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Ode to the West wind


O wild West Wind, thou breath of Autumn’s being,
Thou, from whose unseen presence the leaves dead
Are driven, like ghosts from an enchanter fleeing,
Yellow, and black, and pale, and hectic red,
Pestilence-stricken multitudes: O Thou,
Who chariotest to their dark wintry bed
The winged seeds, where they lie cold and low,
Each like a corpse within its grave, until
Thine azure sister of the Spring shall blow
Her clarion o’er the dreaming earth, and fill
(Driving sweet buds like flocks to feed in air)
With living hues and odorous plain and hill:
Wild Spirit, which art moving everywhere;
Destroyer and Preserver; hear, O, hear!


Thou on whose stream, mid the steep sky’s
Loose clouds like Earth’s decaying leaves are shed,
Shook from the tangled boughs of Heaven and Ocean,
Angels of rain and lightning: there are spread
On the blue surface of thine aery surge,
Like the bright hair uplifted from the head
Of some fierce Mænad, even from the dim verge
Of the horizon to the zenith’s height,
The locks of the approaching storm. Thou Dirge
Of the dyingt year, to which this closing night
Will be dome of a vast sepulchre,
Vaulted with all thy congregated might
Of vapours, from whose solid atmosphere
Black rain and fire, and hail will burst: O hear!


Thou who didst waken from his summer dreams
The blue Mediterranean, where he lay,
Lulled by the coil of his chrystalline streams,
Beside a pumice isle in Baiæ’s bay,
And saw in sleep old palaces and towers
Quivering within the wave’s intenser day,
All overgrown with azure moss and flowers
So sweet, the sense faints picturing them! Thou
For whose path the Atlantic’s level powers
Cleave themselves into chasms, while far below
The sea-blooms and the oozy woods which wear
The sapless foliage of the ocean, know
Thy voice, and suddenly grow grey with fear,
And tremble and despoil themselves: O hear!


If I were a dead leaf thou mightest bear;
If I were a swift cloud to fly with thee;
A wave to pant beneath thy power, and share
The impulse of thy strength, only less free
Than thou, O Uncontrollable! If even
I were as in my boyhood, and could be
The comrade of thy wanderings over Heaven,
As then, when to outstrip thy skiey speed
Scarce seemed a vision; I would ne’er have striven
As thus with thee in prayer in my sore need.
Oh! Lift me as a wave, a leaf, a cloud!
I fall upon the the thorns of life! I bleed!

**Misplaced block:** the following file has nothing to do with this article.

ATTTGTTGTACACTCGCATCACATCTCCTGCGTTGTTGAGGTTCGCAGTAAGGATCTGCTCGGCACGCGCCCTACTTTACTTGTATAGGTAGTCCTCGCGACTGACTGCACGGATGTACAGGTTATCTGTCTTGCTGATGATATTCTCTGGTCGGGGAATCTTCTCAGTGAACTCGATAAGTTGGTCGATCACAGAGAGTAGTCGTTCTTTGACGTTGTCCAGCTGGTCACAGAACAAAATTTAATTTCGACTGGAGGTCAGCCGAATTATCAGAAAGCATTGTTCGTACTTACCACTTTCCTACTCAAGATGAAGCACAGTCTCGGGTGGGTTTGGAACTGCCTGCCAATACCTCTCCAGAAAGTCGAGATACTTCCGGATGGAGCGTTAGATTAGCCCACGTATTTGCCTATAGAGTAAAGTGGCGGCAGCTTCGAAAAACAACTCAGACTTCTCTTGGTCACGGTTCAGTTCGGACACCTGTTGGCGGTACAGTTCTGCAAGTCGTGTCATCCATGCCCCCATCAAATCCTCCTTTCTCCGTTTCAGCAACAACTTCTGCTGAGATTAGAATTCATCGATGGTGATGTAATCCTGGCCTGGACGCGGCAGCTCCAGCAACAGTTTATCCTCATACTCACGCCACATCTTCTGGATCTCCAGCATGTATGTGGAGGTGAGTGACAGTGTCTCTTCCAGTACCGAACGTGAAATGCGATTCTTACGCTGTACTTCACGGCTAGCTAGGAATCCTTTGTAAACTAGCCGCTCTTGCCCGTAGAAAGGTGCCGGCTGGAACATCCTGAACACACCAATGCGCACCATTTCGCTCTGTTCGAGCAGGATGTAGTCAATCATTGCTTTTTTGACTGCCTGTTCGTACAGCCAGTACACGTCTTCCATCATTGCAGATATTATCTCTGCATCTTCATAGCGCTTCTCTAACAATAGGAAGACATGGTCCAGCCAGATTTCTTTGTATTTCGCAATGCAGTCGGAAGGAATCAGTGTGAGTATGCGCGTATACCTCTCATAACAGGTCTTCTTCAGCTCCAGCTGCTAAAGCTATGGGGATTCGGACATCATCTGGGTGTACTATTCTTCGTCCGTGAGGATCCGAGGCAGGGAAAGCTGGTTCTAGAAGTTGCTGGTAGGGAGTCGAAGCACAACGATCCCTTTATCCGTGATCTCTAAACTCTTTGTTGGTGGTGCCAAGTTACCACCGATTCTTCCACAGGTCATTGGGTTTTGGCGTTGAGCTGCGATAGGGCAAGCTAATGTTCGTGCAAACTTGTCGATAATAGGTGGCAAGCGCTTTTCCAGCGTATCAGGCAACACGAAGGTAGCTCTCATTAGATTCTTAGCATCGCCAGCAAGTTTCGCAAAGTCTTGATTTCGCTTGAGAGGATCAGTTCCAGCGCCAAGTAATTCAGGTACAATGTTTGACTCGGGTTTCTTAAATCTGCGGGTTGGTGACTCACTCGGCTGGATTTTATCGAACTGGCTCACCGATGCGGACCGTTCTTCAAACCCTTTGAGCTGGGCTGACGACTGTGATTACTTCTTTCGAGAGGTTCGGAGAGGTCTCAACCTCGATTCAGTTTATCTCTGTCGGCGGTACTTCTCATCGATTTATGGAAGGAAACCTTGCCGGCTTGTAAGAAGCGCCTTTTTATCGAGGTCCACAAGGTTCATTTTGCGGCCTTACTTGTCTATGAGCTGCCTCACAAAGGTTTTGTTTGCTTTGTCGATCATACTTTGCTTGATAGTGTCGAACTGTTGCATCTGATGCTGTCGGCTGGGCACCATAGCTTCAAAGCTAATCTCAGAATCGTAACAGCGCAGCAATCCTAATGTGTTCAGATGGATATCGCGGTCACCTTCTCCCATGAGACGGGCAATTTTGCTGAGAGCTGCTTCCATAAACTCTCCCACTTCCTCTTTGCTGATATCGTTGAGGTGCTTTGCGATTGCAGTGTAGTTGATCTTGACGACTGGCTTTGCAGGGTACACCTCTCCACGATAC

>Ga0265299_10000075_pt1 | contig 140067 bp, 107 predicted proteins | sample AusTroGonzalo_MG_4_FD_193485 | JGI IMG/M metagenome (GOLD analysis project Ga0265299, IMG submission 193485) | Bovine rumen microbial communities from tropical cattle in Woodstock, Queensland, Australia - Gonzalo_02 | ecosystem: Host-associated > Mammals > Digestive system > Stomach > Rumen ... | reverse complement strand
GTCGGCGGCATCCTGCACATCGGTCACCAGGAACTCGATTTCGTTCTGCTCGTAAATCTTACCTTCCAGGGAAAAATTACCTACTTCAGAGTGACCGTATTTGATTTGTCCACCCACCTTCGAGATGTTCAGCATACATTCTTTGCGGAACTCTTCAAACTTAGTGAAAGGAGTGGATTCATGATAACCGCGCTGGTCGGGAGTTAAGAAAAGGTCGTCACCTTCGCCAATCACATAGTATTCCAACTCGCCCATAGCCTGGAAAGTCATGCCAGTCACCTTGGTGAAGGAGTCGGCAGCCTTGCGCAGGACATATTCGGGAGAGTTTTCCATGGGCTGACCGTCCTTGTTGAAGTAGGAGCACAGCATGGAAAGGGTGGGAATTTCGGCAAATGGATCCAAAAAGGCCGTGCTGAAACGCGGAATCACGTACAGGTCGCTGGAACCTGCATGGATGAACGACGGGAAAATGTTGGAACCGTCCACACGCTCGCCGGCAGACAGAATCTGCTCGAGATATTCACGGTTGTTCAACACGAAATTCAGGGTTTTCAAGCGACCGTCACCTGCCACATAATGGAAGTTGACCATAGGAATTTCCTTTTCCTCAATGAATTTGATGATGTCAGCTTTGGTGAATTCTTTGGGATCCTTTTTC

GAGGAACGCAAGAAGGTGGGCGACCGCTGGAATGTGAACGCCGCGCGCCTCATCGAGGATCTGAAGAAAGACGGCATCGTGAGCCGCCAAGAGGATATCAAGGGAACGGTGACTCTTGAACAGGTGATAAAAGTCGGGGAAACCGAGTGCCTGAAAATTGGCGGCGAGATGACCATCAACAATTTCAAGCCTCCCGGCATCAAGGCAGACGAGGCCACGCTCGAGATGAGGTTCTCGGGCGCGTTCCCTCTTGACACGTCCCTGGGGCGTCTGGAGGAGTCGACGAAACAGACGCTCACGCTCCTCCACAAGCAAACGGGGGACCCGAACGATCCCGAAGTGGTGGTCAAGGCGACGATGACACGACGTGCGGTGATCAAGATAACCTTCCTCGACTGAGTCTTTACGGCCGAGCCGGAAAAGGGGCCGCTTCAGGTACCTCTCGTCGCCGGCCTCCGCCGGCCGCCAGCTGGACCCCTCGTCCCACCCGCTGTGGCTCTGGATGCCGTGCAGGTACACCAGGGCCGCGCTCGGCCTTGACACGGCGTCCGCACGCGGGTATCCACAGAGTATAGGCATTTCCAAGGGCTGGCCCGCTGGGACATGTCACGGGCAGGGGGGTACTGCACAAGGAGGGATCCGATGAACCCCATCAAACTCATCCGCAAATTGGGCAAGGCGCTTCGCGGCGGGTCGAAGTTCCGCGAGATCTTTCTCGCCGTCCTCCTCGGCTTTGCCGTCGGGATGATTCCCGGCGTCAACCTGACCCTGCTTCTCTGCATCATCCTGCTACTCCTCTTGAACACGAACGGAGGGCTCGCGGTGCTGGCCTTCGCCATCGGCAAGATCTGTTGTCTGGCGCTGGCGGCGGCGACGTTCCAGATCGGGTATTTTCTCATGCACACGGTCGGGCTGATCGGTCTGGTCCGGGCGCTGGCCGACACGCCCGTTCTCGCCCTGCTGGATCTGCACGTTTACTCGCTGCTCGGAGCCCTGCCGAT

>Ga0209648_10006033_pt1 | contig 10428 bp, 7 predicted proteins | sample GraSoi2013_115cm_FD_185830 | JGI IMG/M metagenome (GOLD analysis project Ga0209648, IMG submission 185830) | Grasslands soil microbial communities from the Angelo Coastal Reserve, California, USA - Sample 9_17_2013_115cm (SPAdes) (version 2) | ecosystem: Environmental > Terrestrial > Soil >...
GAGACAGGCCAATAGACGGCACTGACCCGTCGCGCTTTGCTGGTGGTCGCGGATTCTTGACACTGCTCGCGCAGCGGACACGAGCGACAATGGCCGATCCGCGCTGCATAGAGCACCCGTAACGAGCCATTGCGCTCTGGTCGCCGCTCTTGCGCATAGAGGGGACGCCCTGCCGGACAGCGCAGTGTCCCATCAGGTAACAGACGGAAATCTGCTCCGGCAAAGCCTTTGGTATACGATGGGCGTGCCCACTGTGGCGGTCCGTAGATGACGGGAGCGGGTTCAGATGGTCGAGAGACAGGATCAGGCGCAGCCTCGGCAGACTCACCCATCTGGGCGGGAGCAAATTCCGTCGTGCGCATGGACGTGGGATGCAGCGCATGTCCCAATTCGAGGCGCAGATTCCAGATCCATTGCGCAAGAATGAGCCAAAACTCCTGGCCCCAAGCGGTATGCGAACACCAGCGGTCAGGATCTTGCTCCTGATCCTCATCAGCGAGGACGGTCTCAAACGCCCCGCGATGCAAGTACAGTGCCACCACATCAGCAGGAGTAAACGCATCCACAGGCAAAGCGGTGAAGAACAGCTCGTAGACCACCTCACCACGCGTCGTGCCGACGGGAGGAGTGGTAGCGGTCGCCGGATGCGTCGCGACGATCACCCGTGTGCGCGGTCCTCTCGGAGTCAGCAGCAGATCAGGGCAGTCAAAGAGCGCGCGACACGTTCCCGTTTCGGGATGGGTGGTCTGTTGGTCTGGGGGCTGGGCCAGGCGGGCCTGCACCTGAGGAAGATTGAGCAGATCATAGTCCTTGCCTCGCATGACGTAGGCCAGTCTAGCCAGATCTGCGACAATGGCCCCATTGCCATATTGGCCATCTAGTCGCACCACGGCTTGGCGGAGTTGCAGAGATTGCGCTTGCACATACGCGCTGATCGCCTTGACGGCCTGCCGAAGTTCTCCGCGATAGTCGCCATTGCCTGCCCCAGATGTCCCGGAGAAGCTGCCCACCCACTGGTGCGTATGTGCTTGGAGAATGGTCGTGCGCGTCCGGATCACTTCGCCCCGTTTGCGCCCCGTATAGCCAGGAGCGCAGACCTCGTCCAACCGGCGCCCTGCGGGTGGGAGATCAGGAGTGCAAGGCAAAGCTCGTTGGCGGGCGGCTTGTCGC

A heavy weight of hours has chained and bowed
One too like thee: tameless, and swift, and proudPART V
Make me thy lyre, even as the forest is:
What if my leaves are falling like its own!
The tumult of thy mighty harmonies
Will take from both a deep, autumnal tone,
Sweet though in sadness. Be thou, Spirit fierce,
My spirit! Be thou me, impetuous one!
Drive my dead thoughts over the universe
Like withered leaves to quicken a new birth!
And, by the incantation of this verse,
Scqatter, as from an unextinguished hearth
Ashes and sparks, my words among mankind!
Be through my lips to unawakened Earth
The trumpet of a prophecy! O Wind,
If Winter comes, can Spring be far behind?

This poem is made up of five parts. Each part has five stanzas; they are four tercets and one couplet. Lines have a regular length and begin with capital Letters. Lines are aligned; there is a regular punctuation. There is a regular rhyme scheme: ABA-BCB-CDC-…In this poem there are some exclamations,some run-on-lines and also some personifications. There many archaisms like “Thou”: There are some similes and there is also one alliteration of W. Shelley describes the landscape near Florence and the Arno river; it is a dark atmosphere.
In the first part: object is the dead leaves; the sense that was involved is the sight; the land is a bed because it becomes a grane. The Spring represents the rebirth, life; while the wind is destroyer in autumn (death), but preserver in spring (rebirth). In the second part: there are the effects of the wind in the sky; the clouds are pushed, are as angels, announcers. In the third part: there are the effects of the wind in the sea; the fourth season, the summer appears.

The fourth part refers to the first three parts because it takes again the effects of the wind in the
earth, in the sky and in the sea. In the fifth part: there is the poet’s thought.
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